To count by week number is a bit different than by month. Instead of finding the start and end dates of the date range, we focus on exact week number using the WEEKNUM function.
=COUNTIFS( range of week number helper column, current week number)
- Add a helper column near your table.
- On the helper column, use the WEEKNUM function with actual dates =WEEKNUM(B3)
- Go to results table with week numbers
- Start with =COUNTIFS(
- Continue with criteria range – criteria pair with week range and week number for first row (i.e. $D$3:$D$10,F3)
- Type in ) to close the COUNTIFS function and press Enter to complete the formula
The COUNTIFS function counts the values that meet any number of criteria. Instead of filtering dates in a month, we get help from the WEEKNUM function, which simply returns the week number of a specified date. So, the first step is to add a helper column to convert actual dates to week numbers.
From here on, all we need to do is a COUNTIFS calculation (or even COUNTIF in this case, because we have only single criteria, week number). The COUNTIFS arguments are ‘criteria range’ – ‘criteria’ pairs. Because we have a single criteria, we’re going to use 2 arguments.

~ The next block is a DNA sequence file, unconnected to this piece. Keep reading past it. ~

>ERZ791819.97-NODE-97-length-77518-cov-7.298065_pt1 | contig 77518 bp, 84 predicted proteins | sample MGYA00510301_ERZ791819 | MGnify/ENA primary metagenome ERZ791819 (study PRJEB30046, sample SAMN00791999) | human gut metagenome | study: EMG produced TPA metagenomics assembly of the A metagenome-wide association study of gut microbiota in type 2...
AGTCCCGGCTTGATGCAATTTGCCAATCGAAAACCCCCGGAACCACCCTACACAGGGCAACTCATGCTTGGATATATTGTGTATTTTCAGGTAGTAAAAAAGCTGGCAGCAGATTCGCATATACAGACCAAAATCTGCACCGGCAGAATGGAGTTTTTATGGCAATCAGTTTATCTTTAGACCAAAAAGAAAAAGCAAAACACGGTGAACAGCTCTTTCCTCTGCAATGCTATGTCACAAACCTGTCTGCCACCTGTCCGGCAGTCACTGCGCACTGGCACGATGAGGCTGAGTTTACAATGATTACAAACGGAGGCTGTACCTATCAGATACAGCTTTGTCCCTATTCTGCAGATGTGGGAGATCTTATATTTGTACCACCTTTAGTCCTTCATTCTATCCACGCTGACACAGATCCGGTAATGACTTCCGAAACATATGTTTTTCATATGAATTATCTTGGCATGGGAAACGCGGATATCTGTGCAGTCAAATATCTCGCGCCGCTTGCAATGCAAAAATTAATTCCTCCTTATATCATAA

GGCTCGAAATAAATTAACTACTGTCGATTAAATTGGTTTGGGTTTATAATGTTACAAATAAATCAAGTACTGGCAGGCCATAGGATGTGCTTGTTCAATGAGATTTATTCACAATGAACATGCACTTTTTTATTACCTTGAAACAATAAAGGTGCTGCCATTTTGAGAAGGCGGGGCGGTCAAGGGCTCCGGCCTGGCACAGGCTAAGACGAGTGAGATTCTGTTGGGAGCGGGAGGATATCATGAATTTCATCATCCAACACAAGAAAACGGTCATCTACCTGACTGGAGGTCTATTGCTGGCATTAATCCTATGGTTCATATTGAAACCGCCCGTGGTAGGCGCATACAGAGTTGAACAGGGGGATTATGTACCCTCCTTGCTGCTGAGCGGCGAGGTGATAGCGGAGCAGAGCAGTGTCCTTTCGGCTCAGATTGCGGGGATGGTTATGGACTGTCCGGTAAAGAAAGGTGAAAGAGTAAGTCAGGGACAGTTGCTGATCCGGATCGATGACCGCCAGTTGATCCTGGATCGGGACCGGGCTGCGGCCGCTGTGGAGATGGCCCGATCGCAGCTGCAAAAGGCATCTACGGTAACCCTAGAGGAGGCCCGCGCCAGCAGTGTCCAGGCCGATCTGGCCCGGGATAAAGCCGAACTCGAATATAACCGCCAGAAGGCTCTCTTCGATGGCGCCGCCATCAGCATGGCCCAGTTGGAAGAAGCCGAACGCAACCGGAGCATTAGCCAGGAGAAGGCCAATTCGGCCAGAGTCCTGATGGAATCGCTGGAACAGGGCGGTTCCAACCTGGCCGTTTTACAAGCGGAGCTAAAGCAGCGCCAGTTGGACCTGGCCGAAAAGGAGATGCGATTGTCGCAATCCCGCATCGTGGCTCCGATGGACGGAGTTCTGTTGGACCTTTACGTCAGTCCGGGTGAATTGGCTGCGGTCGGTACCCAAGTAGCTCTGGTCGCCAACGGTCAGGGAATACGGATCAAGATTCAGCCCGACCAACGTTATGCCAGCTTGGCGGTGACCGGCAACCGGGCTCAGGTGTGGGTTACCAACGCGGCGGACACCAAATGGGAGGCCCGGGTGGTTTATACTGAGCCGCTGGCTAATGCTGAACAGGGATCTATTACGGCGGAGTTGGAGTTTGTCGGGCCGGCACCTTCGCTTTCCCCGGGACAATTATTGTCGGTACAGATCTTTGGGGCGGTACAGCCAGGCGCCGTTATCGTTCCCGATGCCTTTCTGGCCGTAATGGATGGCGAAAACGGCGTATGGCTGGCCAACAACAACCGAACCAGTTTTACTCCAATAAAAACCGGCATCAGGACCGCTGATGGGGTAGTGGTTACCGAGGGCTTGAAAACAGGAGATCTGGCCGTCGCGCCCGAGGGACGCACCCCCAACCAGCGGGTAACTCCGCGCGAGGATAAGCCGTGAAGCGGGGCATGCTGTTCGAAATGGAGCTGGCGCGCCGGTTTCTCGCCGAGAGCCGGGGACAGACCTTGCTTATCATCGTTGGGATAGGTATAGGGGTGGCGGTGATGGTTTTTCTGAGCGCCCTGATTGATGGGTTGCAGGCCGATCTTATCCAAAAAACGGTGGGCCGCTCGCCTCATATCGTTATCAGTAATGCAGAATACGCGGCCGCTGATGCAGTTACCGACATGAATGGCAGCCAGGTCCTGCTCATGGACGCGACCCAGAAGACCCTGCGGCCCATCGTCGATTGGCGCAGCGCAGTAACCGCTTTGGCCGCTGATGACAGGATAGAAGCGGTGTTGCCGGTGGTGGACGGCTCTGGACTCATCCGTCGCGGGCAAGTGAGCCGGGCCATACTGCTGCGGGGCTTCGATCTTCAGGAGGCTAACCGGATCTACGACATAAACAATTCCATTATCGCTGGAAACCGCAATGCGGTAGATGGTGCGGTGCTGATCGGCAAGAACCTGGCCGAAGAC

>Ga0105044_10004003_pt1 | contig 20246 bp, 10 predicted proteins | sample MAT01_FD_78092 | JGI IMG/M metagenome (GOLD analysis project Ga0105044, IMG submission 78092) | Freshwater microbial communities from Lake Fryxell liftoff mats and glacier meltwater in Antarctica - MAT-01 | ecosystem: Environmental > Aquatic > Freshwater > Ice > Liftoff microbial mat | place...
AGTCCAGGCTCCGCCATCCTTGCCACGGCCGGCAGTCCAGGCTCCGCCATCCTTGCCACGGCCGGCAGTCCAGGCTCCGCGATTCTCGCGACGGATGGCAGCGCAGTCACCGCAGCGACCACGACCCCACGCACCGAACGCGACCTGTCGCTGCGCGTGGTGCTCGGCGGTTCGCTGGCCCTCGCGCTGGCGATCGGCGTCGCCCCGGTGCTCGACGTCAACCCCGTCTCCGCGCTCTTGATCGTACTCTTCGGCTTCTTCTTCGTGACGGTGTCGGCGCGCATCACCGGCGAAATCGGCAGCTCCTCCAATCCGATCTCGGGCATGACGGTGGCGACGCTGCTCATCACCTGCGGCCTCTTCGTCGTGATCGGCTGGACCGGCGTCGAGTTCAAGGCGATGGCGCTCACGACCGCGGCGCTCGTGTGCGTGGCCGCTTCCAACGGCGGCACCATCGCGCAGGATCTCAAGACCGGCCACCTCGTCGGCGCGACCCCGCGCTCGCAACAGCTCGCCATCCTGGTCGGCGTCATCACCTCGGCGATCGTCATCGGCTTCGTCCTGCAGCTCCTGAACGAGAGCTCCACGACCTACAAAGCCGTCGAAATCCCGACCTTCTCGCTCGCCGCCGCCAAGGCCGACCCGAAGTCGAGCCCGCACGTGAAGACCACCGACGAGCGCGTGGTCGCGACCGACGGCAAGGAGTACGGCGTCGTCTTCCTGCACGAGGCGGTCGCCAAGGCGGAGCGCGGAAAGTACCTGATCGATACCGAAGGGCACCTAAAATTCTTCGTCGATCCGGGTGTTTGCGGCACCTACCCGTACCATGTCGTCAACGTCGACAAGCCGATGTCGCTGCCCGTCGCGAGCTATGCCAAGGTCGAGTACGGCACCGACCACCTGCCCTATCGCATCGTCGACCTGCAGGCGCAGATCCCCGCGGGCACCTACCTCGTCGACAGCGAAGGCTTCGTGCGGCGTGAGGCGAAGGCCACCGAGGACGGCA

Please pay attention to absolute references on values and criteria range. They should remain the same as we copy down our formula from week 44 to 47. The Criteria argument has relative reference because we want it to be updated through rows.
Thanks to formatting options of Excel, we can display week numbers with a “Wk” perfix. Adding custom format “Wk 0” to a number adds “Wk” text at front of number. To apply a custom format:
- Select the cell to be formatted and press Ctrl+1 to open the Format Cells dialog. An alternative way to do is by right-clicking the cell and then going to Format Cells > Number Tab.
- Under Category, select Custom.
- Type in the format code into the Type
- Finally, click OK to save your changes.
For detailed information about Number Formatting please see: Number Formatting in Excel – All You Need to Know